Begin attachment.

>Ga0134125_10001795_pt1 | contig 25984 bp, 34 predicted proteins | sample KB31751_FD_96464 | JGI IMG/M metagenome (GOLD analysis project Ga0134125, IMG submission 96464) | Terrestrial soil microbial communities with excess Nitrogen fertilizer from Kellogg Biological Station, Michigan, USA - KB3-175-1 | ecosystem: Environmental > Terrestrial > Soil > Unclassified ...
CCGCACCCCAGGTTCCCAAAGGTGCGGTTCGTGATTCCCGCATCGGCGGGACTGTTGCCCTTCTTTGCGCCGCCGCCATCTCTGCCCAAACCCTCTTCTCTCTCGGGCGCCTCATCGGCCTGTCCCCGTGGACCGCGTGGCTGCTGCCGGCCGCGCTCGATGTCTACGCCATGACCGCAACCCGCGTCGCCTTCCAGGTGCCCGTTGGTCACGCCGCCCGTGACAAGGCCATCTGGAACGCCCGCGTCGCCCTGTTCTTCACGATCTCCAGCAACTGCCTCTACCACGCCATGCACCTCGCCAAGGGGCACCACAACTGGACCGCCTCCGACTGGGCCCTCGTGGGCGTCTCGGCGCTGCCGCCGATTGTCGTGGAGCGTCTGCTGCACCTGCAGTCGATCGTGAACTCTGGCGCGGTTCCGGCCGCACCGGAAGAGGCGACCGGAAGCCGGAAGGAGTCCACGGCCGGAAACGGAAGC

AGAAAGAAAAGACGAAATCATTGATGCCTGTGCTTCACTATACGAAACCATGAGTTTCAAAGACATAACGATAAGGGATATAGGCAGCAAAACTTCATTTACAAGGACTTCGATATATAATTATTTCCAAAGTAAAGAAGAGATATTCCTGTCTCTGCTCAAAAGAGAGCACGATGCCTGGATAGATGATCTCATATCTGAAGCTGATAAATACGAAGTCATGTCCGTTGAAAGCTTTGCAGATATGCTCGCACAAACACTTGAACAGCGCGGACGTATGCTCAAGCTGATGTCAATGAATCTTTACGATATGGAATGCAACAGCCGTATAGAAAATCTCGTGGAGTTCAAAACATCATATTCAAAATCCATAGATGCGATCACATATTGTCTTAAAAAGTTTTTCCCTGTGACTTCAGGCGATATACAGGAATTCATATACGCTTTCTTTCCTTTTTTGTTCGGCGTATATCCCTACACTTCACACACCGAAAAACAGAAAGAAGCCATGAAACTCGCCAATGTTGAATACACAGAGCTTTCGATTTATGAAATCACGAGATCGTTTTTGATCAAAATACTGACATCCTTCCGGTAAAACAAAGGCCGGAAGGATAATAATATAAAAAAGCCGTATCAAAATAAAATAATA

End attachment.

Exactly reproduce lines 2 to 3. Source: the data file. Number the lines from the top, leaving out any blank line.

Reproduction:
CCGCACCCCAGGTTCCCAAAGGTGCGGTTCGTGATTCCCGCATCGGCGGGACTGTTGCCCTTCTTTGCGCCGCCGCCATCTCTGCCCAAACCCTCTTCTCTCTCGGGCGCCTCATCGGCCTGTCCCCGTGGACCGCGTGGCTGCTGCCGGCCGCGCTCGATGTCTACGCCATGACCGCAACCCGCGTCGCCTTCCAGGTGCCCGTTGGTCACGCCGCCCGTGACAAGGCCATCTGGAACGCCCGCGTCGCCCTGTTCTTCACGATCTCCAGCAACTGCCTCTACCACGCCATGCACCTCGCCAAGGGGCACCACAACTGGACCGCCTCCGACTGGGCCCTCGTGGGCGTCTCGGCGCTGCCGCCGATTGTCGTGGAGCGTCTGCTGCACCTGCAGTCGATCGTGAACTCTGGCGCGGTTCCGGCCGCACCGGAAGAGGCGACCGGAAGCCGGAAGGAGTCCACGGCCGGAAACGGAAGC

AGAAAGAAAAGACGAAATCATTGATGCCTGTGCTTCACTATACGAAACCATGAGTTTCAAAGACATAACGATAAGGGATATAGGCAGCAAAACTTCATTTACAAGGACTTCGATATATAATTATTTCCAAAGTAAAGAAGAGATATTCCTGTCTCTGCTCAAAAGAGAGCACGATGCCTGGATAGATGATCTCATATCTGAAGCTGATAAATACGAAGTCATGTCCGTTGAAAGCTTTGCAGATATGCTCGCACAAACACTTGAACAGCGCGGACGTATGCTCAAGCTGATGTCAATGAATCTTTACGATATGGAATGCAACAGCCGTATAGAAAATCTCGTGGAGTTCAAAACATCATATTCAAAATCCATAGATGCGATCACATATTGTCTTAAAAAGTTTTTCCCTGTGACTTCAGGCGATATACAGGAATTCATATACGCTTTCTTTCCTTTTTTGTTCGGCGTATATCCCTACACTTCACACACCGAAAAACAGAAAGAAGCCATGAAACTCGCCAATGTTGAATACACAGAGCTTTCGATTTATGAAATCACGAGATCGTTTTTGATCAAAATACTGACATCCTTCCGGTAAAACAAAGGCCGGAAGGATAATAATATAAAAAAGCCGTATCAAAATAAAATAATA